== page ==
Tuesday, August 27, 2013

Macroeconomics: The Illustrated Edition

Noah always tells us to start posts with a picture. We normally pull one off of Google images, but I thought I would draw one instead.

This post is meant to be a short summary of how to think about macroeconomics in terms of general equilibrium. During my conversations with Michael Darda this past summer, it became painfully apparent that clients tend to struggle with how to put money and goods markets together. As a result, I thought I should put together a little piece on my basic approach to thinking through these kinds of "across market" effects, and why it matters for some of the policy debates of our day.

Any macroeconomy can be broken down into two main markets: a real market for current goods and services, and a financial market for claims on future goods and services. For brevity, I will reduce the model for financial assets to the market for money, which, because of money's role as a store of value and medium of exchange, captures the notion of "claims on goods". To simplify further, I take all the markets for goods and reduce them down to one composite market, say, for apples. From this caricature, we can start thinking about how markets fit together.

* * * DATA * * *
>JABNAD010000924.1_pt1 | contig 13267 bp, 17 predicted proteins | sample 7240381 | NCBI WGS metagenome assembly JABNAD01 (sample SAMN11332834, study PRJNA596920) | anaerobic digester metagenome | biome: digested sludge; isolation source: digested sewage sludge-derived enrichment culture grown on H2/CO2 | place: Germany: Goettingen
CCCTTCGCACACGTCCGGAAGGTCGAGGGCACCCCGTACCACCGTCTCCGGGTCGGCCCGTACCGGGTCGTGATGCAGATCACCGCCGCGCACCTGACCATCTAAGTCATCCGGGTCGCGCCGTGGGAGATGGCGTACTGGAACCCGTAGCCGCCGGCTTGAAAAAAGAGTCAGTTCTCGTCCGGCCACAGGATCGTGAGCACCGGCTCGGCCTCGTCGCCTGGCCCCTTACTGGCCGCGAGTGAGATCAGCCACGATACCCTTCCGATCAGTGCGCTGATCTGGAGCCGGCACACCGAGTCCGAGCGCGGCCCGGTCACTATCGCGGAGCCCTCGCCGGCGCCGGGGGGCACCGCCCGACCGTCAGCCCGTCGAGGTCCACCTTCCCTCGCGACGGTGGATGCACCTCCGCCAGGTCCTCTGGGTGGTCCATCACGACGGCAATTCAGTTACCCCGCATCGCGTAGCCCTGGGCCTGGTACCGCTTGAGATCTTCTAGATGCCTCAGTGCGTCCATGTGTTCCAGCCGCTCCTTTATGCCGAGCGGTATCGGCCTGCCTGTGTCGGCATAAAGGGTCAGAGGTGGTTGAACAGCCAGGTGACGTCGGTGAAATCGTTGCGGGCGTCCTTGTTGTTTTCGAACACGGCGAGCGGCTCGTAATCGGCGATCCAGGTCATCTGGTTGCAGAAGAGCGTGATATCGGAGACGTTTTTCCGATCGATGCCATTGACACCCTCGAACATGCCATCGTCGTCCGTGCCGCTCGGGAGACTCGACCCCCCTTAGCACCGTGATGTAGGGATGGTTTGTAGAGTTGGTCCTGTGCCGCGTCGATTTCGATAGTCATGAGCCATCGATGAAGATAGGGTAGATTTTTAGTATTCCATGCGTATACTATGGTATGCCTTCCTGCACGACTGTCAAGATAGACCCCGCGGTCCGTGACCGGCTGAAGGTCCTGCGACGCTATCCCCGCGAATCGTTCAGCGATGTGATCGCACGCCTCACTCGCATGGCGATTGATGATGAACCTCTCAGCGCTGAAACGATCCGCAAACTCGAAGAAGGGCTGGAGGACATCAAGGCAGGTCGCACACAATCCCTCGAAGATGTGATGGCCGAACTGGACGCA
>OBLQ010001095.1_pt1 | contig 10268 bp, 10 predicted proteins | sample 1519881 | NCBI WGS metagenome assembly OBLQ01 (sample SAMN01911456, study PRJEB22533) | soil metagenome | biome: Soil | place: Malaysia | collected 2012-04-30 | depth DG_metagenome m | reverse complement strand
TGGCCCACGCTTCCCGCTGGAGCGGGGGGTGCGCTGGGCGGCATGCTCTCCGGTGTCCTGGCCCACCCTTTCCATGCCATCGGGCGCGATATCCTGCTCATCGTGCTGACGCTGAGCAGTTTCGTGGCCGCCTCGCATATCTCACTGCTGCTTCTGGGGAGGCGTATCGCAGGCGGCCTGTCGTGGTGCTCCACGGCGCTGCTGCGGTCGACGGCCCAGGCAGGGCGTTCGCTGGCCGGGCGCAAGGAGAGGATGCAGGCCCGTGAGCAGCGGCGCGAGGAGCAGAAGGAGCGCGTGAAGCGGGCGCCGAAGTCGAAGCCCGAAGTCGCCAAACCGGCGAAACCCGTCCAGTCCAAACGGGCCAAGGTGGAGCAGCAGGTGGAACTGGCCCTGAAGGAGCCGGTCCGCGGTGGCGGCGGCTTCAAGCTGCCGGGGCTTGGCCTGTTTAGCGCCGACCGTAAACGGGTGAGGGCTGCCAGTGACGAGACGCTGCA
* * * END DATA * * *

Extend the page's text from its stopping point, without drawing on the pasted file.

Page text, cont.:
In normal times, people receive apples and money from the sky in the form of endowments (i.e. their wealth), and they make decisions about how to spend their cash and apple balances. Apples are transacted, bellies are filled, and life is good.

But suddenly, a recession hits. What does this look like? By definition, a recession is when there is a general glut of goods that aren't consumed. In this toy economy, this corresponds to a situation in which some people have apples but choose not to eat them! This may seem peculiar, but remember that the market for apples in this model represents a composite of all goods markets. So it could be the case that while everybody has apples, some want Red Delicious while others are looking for the tartness of Granny Smith. In more formal economic models, this is glibly incorporated by requiring that people do not consume their own endowment and instead trade for consumption. In any case, apples aren't eaten and we have a rotten general glut.